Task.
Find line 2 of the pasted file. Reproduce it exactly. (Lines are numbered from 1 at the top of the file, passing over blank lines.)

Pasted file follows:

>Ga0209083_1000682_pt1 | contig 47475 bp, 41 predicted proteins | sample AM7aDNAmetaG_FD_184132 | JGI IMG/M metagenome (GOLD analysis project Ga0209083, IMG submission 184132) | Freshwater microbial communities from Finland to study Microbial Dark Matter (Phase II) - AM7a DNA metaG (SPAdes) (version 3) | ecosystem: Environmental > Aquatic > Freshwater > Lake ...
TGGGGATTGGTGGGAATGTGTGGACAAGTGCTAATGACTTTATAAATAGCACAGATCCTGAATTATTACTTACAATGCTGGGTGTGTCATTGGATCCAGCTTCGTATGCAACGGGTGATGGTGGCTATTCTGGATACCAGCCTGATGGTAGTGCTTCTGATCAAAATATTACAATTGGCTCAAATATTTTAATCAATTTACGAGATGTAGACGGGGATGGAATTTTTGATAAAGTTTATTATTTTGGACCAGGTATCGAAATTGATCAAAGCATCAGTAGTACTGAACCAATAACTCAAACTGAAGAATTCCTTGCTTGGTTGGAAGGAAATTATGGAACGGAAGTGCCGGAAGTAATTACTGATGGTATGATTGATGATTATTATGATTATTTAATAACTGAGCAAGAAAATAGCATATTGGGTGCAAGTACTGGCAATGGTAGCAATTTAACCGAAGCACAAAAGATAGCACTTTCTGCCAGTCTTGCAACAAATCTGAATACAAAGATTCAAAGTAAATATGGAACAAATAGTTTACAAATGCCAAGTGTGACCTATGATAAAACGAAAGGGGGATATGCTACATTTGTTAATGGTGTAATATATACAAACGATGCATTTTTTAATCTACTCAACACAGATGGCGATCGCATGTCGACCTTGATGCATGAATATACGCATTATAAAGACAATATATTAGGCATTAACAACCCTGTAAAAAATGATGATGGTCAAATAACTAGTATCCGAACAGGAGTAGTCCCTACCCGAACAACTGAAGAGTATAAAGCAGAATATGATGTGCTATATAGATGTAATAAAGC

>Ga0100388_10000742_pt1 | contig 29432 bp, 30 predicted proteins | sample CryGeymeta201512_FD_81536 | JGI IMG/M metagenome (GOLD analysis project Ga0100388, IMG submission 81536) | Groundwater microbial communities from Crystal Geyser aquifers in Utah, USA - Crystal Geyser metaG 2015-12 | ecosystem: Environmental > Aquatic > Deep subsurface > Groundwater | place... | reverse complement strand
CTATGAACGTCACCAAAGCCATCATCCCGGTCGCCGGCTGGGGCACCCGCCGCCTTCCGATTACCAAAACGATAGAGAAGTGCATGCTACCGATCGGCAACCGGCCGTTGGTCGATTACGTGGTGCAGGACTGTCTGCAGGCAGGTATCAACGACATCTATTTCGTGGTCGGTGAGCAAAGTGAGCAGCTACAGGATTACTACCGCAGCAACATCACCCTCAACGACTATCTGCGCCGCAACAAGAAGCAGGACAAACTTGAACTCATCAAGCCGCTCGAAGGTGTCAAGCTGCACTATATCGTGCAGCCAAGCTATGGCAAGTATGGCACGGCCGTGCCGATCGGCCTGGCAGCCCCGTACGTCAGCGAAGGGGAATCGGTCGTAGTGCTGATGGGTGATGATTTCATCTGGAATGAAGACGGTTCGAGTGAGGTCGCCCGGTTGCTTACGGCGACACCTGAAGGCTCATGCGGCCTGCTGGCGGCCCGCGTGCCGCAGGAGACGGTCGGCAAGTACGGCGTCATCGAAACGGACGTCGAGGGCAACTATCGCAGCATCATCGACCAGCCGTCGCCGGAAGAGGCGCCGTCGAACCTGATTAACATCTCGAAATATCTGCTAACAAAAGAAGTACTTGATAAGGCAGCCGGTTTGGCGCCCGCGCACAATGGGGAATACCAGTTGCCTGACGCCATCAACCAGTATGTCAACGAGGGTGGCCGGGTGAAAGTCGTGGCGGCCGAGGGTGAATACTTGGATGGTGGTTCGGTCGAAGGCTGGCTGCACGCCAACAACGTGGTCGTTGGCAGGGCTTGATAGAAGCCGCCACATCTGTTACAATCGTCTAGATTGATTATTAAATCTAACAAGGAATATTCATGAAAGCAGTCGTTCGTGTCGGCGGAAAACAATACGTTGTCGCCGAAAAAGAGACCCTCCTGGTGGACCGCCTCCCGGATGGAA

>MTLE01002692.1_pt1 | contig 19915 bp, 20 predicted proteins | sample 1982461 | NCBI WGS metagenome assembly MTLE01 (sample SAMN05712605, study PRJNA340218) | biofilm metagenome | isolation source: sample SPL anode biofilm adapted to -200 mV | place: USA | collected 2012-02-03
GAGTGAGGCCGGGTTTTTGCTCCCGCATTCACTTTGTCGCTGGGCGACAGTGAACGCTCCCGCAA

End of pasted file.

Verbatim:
TGGGGATTGGTGGGAATGTGTGGACAAGTGCTAATGACTTTATAAATAGCACAGATCCTGAATTATTACTTACAATGCTGGGTGTGTCATTGGATCCAGCTTCGTATGCAACGGGTGATGGTGGCTATTCTGGATACCAGCCTGATGGTAGTGCTTCTGATCAAAATATTACAATTGGCTCAAATATTTTAATCAATTTACGAGATGTAGACGGGGATGGAATTTTTGATAAAGTTTATTATTTTGGACCAGGTATCGAAATTGATCAAAGCATCAGTAGTACTGAACCAATAACTCAAACTGAAGAATTCCTTGCTTGGTTGGAAGGAAATTATGGAACGGAAGTGCCGGAAGTAATTACTGATGGTATGATTGATGATTATTATGATTATTTAATAACTGAGCAAGAAAATAGCATATTGGGTGCAAGTACTGGCAATGGTAGCAATTTAACCGAAGCACAAAAGATAGCACTTTCTGCCAGTCTTGCAACAAATCTGAATACAAAGATTCAAAGTAAATATGGAACAAATAGTTTACAAATGCCAAGTGTGACCTATGATAAAACGAAAGGGGGATATGCTACATTTGTTAATGGTGTAATATATACAAACGATGCATTTTTTAATCTACTCAACACAGATGGCGATCGCATGTCGACCTTGATGCATGAATATACGCATTATAAAGACAATATATTAGGCATTAACAACCCTGTAAAAAATGATGATGGTCAAATAACTAGTATCCGAACAGGAGTAGTCCCTACCCGAACAACTGAAGAGTATAAAGCAGAATATGATGTGCTATATAGATGTAATAAAGC